Jurists demand rule of law and human rights in Kenya

Today, the ICJ stated that the critical political situation in Kenya required immediate action to avoid further deterioration of the political climate.

In a 96 page report of a mission, entitled Democratisation and the Rule of Law in Kenya, the ICJ casts light on the poor state of human rights in Kenya, even after the return of the country to pluralist constitutional democracy in 1991. Amongst other things, the report highlights executive interference in the judiciary, thereby eroding the Rule of Law.

The recommendations contained in the report are designed to ensure a peaceful return to a stable polity in Kenya. Here are just some of the recommendations:

  • Kenya must take the issue of constitutional and legal reform seriously. Legislation which violates human rights must be repealed. Citizens must be allowed to appeal from decisions of the High Court in human rights cases to the Court of Appeal. It is inconceivable how at present the highest court in the legal system has no jurisdiction to receive human rights cases.
  • The government must take more genuine and vigorous steps to end the ethnic violence and to resettle people on lands from which they have been displaced. The government must ensure that all politicians are able to campaign freely throughout the country.
  • The government must take steps to tackle the question of corruption in the judiciary and elsewhere in the public service.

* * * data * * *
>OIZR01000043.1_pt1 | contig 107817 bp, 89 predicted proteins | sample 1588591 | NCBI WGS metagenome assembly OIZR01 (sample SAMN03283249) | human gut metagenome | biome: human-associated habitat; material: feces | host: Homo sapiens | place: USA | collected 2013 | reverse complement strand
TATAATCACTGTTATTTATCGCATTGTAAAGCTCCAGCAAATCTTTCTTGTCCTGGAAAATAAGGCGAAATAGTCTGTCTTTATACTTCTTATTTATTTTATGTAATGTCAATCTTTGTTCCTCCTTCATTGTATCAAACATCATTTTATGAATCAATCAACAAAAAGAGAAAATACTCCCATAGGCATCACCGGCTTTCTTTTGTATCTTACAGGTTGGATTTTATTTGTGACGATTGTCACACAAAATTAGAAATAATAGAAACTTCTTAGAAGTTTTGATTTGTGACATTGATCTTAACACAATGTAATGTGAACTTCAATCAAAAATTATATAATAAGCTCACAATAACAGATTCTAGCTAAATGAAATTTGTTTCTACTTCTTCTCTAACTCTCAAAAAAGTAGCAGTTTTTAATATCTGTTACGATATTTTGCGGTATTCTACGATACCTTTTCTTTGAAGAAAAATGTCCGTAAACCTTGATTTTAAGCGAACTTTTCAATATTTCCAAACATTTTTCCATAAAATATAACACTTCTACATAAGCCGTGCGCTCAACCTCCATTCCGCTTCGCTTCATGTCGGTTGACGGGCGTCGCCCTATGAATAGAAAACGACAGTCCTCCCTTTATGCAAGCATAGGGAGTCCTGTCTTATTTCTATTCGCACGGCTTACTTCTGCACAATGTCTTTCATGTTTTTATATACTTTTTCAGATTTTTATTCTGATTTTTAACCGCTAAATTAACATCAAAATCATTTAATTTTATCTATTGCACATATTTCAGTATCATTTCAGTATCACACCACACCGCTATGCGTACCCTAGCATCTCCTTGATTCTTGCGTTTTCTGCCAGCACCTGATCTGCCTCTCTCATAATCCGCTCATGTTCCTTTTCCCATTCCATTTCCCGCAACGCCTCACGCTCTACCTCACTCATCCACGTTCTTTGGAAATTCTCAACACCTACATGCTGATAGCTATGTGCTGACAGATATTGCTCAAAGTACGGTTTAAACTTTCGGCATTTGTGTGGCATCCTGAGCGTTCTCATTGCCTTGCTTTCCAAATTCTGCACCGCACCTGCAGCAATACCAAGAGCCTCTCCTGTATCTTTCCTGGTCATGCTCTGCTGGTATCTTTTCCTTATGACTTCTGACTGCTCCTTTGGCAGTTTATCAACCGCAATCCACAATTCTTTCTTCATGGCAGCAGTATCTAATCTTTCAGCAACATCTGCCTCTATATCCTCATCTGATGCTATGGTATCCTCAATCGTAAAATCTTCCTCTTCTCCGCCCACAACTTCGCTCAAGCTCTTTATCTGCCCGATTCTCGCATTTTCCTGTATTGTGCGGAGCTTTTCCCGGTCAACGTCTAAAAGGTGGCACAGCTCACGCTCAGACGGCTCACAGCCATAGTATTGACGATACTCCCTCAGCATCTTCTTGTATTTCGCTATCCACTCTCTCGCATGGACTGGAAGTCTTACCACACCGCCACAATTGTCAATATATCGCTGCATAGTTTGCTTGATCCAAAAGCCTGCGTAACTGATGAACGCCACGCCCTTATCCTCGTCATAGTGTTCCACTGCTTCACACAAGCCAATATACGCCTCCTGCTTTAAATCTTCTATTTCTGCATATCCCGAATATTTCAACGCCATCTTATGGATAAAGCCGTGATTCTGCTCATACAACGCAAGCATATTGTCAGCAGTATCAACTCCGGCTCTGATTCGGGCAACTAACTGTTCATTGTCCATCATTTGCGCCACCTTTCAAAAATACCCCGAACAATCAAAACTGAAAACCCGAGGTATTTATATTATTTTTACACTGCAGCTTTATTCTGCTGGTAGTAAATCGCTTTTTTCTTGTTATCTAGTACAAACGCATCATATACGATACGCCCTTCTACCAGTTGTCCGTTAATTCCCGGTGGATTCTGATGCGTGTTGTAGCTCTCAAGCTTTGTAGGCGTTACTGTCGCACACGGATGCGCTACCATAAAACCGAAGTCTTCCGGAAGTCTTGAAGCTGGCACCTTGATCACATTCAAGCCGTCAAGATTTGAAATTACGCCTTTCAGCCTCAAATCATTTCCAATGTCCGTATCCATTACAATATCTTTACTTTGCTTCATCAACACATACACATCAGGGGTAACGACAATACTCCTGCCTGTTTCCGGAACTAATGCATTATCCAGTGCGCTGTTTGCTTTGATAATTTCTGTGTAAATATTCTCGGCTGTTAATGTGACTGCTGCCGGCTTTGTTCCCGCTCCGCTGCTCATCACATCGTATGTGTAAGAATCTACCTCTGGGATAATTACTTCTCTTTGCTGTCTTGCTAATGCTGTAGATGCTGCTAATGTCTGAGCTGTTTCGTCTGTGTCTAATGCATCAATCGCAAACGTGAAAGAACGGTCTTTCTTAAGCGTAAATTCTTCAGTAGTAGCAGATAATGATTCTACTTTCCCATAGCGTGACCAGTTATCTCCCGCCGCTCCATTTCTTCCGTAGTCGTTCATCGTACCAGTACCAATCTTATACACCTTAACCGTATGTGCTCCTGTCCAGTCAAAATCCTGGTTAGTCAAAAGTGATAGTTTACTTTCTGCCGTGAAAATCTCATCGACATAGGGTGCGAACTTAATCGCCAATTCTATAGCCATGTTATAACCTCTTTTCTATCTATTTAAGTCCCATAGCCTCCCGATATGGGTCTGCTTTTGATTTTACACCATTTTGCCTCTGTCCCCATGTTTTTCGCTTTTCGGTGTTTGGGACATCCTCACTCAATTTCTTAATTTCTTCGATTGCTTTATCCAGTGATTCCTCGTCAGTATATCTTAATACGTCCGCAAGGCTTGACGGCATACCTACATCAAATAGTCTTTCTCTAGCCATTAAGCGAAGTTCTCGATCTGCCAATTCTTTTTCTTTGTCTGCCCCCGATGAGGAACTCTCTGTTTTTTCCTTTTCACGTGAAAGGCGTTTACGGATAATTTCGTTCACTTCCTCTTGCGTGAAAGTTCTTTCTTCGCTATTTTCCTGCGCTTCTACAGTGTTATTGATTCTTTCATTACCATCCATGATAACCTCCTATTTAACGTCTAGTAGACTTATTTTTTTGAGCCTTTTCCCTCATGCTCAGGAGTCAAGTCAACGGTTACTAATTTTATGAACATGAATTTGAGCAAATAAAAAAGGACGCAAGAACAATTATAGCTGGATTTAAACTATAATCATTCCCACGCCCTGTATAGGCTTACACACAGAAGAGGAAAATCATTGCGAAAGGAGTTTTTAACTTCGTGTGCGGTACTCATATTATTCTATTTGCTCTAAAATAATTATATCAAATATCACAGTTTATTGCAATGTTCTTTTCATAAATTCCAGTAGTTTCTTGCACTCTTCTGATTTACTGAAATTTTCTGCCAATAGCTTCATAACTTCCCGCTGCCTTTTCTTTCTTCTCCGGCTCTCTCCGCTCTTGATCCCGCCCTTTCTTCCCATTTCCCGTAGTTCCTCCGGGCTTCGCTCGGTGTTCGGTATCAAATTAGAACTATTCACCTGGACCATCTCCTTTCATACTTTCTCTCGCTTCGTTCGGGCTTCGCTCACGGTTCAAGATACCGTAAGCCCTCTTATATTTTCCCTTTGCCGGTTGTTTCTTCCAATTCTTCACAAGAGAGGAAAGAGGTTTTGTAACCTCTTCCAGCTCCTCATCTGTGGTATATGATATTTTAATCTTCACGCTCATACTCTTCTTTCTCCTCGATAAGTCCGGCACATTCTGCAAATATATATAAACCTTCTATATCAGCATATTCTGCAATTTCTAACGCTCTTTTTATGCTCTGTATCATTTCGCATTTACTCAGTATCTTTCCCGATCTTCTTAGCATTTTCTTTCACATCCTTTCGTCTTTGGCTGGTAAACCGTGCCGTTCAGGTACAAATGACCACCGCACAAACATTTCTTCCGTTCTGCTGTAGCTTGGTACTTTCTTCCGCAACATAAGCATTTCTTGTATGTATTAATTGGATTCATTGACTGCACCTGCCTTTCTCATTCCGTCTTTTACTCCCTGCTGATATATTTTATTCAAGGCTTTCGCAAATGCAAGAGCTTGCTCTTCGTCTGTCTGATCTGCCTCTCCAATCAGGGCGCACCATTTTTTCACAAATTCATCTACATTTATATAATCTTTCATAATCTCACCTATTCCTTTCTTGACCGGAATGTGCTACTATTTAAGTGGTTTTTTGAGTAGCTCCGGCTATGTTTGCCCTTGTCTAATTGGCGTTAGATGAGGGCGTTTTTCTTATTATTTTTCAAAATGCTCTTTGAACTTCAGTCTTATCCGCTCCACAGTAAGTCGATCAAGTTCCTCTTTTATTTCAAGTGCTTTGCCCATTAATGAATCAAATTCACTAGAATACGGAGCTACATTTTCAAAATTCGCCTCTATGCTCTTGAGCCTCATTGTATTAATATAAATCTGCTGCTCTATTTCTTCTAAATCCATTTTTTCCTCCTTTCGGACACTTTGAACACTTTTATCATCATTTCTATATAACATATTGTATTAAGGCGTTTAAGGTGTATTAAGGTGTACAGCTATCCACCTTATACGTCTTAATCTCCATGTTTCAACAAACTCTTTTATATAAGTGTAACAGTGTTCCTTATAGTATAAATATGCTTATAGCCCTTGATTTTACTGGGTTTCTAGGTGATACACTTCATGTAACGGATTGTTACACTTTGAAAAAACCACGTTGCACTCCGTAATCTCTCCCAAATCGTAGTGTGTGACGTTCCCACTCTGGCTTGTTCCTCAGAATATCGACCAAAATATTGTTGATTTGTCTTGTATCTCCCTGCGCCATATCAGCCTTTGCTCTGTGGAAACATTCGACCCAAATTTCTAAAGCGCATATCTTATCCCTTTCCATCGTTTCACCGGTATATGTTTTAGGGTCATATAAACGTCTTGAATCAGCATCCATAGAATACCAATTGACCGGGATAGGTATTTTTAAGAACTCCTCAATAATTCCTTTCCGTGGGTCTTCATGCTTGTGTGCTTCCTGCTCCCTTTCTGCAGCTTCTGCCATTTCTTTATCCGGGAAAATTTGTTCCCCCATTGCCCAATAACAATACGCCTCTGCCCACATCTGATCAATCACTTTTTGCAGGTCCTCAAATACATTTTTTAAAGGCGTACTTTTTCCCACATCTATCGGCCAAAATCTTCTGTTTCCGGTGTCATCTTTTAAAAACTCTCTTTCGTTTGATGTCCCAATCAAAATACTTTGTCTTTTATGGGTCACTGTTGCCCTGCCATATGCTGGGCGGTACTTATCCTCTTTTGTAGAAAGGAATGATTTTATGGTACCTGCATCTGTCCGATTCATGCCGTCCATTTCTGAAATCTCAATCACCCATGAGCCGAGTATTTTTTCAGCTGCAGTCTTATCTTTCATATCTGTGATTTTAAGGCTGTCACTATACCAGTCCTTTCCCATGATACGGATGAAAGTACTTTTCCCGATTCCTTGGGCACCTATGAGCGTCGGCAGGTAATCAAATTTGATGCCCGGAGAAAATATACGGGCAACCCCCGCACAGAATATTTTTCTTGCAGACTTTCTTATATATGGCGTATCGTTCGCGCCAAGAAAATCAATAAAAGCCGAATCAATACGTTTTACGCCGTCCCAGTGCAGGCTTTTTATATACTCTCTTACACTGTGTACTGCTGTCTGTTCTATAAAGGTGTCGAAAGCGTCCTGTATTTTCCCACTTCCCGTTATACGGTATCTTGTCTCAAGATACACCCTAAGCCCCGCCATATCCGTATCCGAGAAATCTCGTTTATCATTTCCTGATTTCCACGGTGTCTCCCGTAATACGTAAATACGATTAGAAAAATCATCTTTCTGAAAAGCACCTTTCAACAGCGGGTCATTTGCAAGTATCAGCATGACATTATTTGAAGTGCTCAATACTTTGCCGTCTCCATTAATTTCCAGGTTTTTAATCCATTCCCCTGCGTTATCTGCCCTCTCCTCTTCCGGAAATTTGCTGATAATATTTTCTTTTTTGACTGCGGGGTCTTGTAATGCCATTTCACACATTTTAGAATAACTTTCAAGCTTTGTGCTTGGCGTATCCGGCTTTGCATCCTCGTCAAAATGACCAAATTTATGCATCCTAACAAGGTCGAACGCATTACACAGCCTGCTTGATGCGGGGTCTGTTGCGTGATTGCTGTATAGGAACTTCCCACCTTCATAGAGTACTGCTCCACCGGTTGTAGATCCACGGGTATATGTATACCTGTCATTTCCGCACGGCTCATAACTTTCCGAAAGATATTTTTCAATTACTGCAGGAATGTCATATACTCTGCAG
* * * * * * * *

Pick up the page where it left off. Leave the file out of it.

• The Attorney-General should have all the pending applications of political parties determined without delay. If the determination should result in a denial of registration, the applicants must be given the opportunity to mount a judicial challenge to the refusal.
  • The government must live up to its obligations under the ILO Conventions and create an enabling environment for true, effective and efficient trade unionism to take root and flourish in Kenya.
  • The Office of the Attorney-General, which is so central to the maintenance of legality in Kenya, must be de-politicised. We call upon the incumbent to initiate the necessary steps.
  • Transparency should prevail in the appointment, promotion and dismissal of judges in Kenya. The machinery for the selection of judges, therefore, must be revamped.
  • The next elections must not be flawed. They must be postponed until measures have been put in place to ensure that they would be fair and their outcome would be a true reflection of the expression of the will of Kenyans. These measures must include the creation of an Electoral Commission which is secure and independent of the present government.

The draft report was sent to the Attorney General of Kenya for his comments which are published as part of the report.

The ICJ mission visited Kenya from 9-13 September 1996. It was preceded by another ICJ mission to Kenya which took place from 12-17 July 1993. The report is based on the findings of the two missions. During both visits, the members of the missions met with high-level government officials, members of the judiciary and of the legislature, NGOs, civil society representatives, etc. Participants were: Justice Enoch Dumbutshena, former Chief Justice of Zimbabwe and currently a Vice President of the ICJ, Dr. Kofi Kumado, Professor, Faculty of Law, University of Ghana and current Member of the Executive Committee of the ICJ; Mr. Adama Dieng, ICJ Secretary-General; Professor Daniel Marchand, Law Professor in Paris and Member of the ICJ.

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